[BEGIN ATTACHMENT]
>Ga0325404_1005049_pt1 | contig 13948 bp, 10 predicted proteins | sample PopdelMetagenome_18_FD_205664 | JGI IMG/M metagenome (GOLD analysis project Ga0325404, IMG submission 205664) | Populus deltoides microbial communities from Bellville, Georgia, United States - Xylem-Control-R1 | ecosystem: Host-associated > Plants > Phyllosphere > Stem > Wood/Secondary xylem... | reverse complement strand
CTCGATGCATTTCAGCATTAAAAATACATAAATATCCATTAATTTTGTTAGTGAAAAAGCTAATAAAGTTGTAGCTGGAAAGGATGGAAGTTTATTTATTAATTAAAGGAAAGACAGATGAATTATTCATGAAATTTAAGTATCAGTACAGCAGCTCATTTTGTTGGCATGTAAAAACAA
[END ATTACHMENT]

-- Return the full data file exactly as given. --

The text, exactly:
>Ga0325404_1005049_pt1 | contig 13948 bp, 10 predicted proteins | sample PopdelMetagenome_18_FD_205664 | JGI IMG/M metagenome (GOLD analysis project Ga0325404, IMG submission 205664) | Populus deltoides microbial communities from Bellville, Georgia, United States - Xylem-Control-R1 | ecosystem: Host-associated > Plants > Phyllosphere > Stem > Wood/Secondary xylem... | reverse complement strand
CTCGATGCATTTCAGCATTAAAAATACATAAATATCCATTAATTTTGTTAGTGAAAAAGCTAATAAAGTTGTAGCTGGAAAGGATGGAAGTTTATTTATTAATTAAAGGAAAGACAGATGAATTATTCATGAAATTTAAGTATCAGTACAGCAGCTCATTTTGTTGGCATGTAAAAACAA